On my hardware I have a CUDA enabled video card an ASUS GTX460, yet Mathematica does not seem to recognize this.

I have:

  • CUDA Toolkit 4.1
  • CUDA SDK 4.0
  • NVIDIA Driver 295.49

on Sabayon Linux 64 bit with Mathematica 8.0.0.

For example, following the CUDALink Setup, I get

CUDAQ[](* False *)
CUDADriverVersion[] (* CUDADriverVersion::nodriv message raised. *)

The NVIDIA command /opt/cuda/sdk/C/bin/linux/release/deviceQuery finds the card and reports "passed" as well as listing the card capabilities.

Examples from /opt/cuda/sdk/C/bin/linux/release directory, such as smokeParticles, scan, randomFog, run well.

The relevant shell variables are set as follows:

export CUDA_LIBRARY_PATH=/usr/lib64/libcuda.so

export NVIDIA_DRIVER_LIBRARY_PATH=/usr/lib64/opengl/nvidia/lib/libnvidia-tls.so.*

Additional Information

Supported Hardware

The Wolfram CUDA reference page CUDA Reference does not explicitly list the GTX 460 GPU. It does list the GTX 460M, the mobile version, and a mysterious GTS 460.

The Wolfram linked NVIDIA CUDA GPUs lists the popular GTX 460 but has no entry at all for the GTS 460. Perhaps this is a typo in the Wolfram documentation, as it would seem unlikely that they wouldn't support a commonplace NVIDIA GPU whilst supporting a seemingly non-existent GPU. If this isn't the case - I'm clearly stuck.

Problems finding the NVIDIA driver

Some poking around suggests that one sticking point is that


is set to $Failed.

Would anyone know where this is set? From trying to Trace CUDADriverVersion it isn't obvious to me where things go wrong.

How do I convince Mathematica that my card supports CUDA?

  • $\begingroup$ This might be a silly question as I don't even have an nVidia graphics card, but what if you update your CUDA toolkit to version 4.2? There seem to be newer drivers too: nvidia.com/object/linux-display-amd64-295.53-driver.html $\endgroup$
    – Szabolcs
    Commented Jun 5, 2012 at 15:35
  • $\begingroup$ @Szabolcs It's possible, but that version isn't marked as stable for my distribution, Toolit 4.1 is the latest approved version. This is an ongoing problem and has persisted over several toolkit and driver versions, so unless there is something particular in 4.2 that addresses this I'd rather not adopt an unstable version, does that seem reasonable ? $\endgroup$ Commented Jun 5, 2012 at 15:39
  • 1
    $\begingroup$ I needed to set the variables NVIDIA_DRIVER_LIBRARY_PATH and CUDA_LIBRARY_PATHas mentioned towards the end of the page you mention. $\endgroup$ Commented Jun 5, 2012 at 22:06
  • 1
    $\begingroup$ @image_doctor I don't have a CUDA compatible card, so I can't do this. But the first thing would be finding the source code of CUDAQ. It's in SystemFiles/Links/CUDALink/CUDALink.m. You'll see it's defined in terms of DeviceCount which then uses iDeviceCount. These seem to be defined in SystemFiles/Links/GPUTools/WGLPrivate.m and use WGLQuery. You can try calling these functions manually as well as applying Trace or TracePrint to them to find out where things go wrong. It'll be a lot of work, but I think you get the idea ;-) I did it with ClusterIntegration` . $\endgroup$
    – Szabolcs
    Commented Jun 6, 2012 at 7:53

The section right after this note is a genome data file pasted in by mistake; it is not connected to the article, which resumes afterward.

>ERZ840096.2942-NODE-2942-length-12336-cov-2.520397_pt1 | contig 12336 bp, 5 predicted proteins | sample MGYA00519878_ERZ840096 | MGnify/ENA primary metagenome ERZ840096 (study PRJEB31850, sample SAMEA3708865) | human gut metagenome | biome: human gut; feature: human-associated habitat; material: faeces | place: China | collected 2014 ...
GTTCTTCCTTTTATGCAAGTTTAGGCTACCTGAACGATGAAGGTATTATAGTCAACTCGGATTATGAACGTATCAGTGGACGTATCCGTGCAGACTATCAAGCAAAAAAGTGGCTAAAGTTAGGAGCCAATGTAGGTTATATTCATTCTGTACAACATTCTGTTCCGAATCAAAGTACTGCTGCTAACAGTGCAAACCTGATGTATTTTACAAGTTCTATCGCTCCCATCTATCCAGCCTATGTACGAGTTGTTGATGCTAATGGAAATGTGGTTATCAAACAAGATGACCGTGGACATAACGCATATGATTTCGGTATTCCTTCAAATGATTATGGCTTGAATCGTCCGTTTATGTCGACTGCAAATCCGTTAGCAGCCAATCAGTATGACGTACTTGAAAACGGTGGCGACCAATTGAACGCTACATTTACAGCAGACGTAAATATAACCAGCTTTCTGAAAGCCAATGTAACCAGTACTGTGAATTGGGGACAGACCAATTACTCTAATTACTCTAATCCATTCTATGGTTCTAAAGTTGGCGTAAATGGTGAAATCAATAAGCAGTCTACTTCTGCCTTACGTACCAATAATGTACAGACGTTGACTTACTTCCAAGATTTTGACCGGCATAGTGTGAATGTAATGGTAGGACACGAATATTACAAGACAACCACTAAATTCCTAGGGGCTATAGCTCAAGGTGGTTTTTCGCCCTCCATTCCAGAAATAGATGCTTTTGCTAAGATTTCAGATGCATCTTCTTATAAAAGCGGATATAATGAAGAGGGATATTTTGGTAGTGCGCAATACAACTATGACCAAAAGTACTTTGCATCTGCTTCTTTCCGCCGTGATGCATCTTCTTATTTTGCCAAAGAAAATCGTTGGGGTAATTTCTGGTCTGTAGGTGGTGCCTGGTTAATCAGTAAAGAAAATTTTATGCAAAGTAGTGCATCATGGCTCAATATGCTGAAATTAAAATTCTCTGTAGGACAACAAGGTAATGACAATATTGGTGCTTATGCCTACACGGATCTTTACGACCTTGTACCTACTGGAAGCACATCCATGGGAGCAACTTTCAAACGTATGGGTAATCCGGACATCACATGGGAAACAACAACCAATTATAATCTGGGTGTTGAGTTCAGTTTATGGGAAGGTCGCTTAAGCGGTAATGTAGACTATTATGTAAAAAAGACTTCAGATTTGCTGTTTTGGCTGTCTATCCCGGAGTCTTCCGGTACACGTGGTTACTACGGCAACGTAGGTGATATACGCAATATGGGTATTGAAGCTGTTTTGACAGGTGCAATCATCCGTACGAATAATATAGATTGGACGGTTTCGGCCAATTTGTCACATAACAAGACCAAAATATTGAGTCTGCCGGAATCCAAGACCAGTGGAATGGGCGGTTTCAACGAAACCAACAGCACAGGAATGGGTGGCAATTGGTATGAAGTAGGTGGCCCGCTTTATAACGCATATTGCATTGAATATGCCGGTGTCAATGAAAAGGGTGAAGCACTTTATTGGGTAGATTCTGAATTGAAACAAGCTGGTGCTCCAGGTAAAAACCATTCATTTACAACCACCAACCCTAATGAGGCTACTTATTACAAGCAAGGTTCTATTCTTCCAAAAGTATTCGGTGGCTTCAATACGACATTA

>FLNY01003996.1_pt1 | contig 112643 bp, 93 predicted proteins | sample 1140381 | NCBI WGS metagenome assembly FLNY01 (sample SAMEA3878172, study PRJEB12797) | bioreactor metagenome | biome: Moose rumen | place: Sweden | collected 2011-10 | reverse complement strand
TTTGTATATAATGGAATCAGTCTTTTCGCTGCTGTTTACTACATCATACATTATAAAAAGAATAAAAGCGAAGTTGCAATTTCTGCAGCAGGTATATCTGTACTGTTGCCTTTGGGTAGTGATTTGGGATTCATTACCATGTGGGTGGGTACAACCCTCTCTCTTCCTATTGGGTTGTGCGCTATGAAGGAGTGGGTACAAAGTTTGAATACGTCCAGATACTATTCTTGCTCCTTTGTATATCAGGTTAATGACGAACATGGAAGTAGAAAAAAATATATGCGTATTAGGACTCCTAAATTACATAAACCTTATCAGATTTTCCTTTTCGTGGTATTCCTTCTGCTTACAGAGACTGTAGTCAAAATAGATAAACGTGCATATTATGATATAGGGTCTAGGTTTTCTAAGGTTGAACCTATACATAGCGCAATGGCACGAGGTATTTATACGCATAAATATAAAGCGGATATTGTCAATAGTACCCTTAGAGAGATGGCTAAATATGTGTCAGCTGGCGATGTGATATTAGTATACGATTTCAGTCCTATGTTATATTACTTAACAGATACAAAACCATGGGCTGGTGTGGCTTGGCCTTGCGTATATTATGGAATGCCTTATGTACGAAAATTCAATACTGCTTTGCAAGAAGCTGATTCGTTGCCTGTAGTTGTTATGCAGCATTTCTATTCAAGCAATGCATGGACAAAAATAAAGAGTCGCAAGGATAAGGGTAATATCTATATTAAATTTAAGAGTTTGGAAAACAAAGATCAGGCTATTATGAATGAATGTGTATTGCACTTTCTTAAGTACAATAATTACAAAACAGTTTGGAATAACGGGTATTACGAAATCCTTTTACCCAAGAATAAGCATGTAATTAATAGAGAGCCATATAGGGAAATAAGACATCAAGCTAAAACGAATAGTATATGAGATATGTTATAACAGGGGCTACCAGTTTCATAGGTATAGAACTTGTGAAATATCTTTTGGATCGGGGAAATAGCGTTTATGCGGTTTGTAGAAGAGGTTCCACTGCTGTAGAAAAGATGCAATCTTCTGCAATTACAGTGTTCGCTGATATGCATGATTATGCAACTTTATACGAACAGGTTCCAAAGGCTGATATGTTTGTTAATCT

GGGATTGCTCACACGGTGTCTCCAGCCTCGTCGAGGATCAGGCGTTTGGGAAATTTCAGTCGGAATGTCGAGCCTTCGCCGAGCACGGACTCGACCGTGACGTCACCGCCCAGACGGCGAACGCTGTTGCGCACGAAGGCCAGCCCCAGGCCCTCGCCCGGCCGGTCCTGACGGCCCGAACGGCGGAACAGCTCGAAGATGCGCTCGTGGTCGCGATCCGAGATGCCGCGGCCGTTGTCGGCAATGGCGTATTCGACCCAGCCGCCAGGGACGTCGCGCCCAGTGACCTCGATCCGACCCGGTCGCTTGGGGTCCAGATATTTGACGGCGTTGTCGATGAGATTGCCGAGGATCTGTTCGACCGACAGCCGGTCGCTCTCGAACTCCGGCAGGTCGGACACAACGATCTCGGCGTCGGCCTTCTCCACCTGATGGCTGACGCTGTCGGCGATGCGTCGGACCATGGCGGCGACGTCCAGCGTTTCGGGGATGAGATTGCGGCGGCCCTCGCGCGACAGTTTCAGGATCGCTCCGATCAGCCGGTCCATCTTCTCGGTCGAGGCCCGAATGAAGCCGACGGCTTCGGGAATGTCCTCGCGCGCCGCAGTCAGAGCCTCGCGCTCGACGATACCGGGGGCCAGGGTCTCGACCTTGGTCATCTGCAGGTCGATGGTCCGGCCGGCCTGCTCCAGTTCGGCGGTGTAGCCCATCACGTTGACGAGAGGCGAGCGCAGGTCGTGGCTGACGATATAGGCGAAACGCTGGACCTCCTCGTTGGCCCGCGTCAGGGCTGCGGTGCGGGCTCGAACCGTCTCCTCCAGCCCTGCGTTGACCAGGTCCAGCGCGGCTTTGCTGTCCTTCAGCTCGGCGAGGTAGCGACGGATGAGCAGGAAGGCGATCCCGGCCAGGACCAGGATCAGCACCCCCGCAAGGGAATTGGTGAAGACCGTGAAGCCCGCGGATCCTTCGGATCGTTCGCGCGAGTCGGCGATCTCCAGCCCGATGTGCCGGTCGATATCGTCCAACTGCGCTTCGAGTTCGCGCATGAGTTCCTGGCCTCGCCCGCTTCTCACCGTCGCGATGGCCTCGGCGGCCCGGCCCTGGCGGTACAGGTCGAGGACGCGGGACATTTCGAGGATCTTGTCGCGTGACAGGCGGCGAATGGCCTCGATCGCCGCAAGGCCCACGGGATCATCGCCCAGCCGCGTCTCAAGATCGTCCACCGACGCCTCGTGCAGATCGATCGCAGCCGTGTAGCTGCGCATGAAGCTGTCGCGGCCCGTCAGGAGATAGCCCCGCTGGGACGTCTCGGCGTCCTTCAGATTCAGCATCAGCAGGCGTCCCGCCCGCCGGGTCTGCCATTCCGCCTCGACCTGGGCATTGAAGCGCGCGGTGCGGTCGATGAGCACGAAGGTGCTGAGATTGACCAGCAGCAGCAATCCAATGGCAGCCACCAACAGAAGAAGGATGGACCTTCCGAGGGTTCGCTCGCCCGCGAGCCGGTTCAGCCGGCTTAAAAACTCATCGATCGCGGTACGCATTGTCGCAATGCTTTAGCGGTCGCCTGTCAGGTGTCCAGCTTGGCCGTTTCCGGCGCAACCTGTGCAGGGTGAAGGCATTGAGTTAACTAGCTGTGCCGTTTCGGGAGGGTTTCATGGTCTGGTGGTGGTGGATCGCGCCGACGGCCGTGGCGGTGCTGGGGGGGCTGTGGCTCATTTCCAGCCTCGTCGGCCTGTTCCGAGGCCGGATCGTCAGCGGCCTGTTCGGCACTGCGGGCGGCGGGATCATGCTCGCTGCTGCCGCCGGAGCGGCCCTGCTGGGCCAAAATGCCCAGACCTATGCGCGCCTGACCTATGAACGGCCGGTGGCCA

• 1
    $\begingroup$ @image_doctor On my system (the equivalent of) your export NVIDIA_DRIVER_LIBRARY_PATH=/usr/lib64/opengl/nvidia/lib/libnvidia-tls.so.* does not work. I have to point to the specific library (ending in .so). $\endgroup$ Commented Jun 6, 2012 at 19:56

2 Answers 2


Try setting your shell variable to


i.e. point it to a specific library.


I have managed to get CUDALink working on an ubuntu 14.04 with an NVidia GTX 750 Ti with CUDA 7 toolkit (installed the toolkit following these instructions; http://www.r-tutor.com/gpu-computing/cuda-installation/cuda7.0-ubuntu ).

I have never been able to change NVIDIA_DRIVER_LIBRARY_PATH and CUDA_LIBRARY_PATH using env variables and get CUDALink to work.

I assume the Mathematica CUDA and Nvidia library paths as hardwired and I use symlinks from the libraries to the default locations where Mathematica is looking. It works for me! Mathematica is looking in /usr/lib64, this does not exist on my system, so;

cd /usr
sudo mkdir lib64

Locate your libnvidia-tls.so file, I used find

stuart@stuart-2015:~$ find / -name libnvidia-tls.so* 2>/dev/null

I have a 64bit system, I ignore the lib32 libraries, I have 2 choices;


these are actually different files, I dont know what the difference is, or which is preferred, but there are only two choices, so I try the second file first and symlink like so;

sudo ln -s /usr/lib/nvidia-346/tls/libnvidia-tls.so.346.82 /usr/lib64/libnvidia-tls.so.346.82

With the cuda library, we find these files;

find / -name libcuda.so 2>/dev/null

I need the 64-bit version, issue the symlink command;

 sudo ln -s /usr/lib/x86_64-linux-gnu/libcuda.so.346.82 /usr/lib64/libcuda.so

Now open Mathematica and test; enter image description here

  • $\begingroup$ Thank you for your contributions, although please note that it is extremely poor form to post identical answers to multiple questions. If you really think the question is a duplicate and can be answered identically, then flag it as such. I have upvoted one of your three answers (since it is obviously a good answer), but the other two (this one and this one) do not seem appropriate to their respective questions, i.e. the issue encountered by the OP was obviously different. $\endgroup$ Commented Aug 22, 2015 at 15:43

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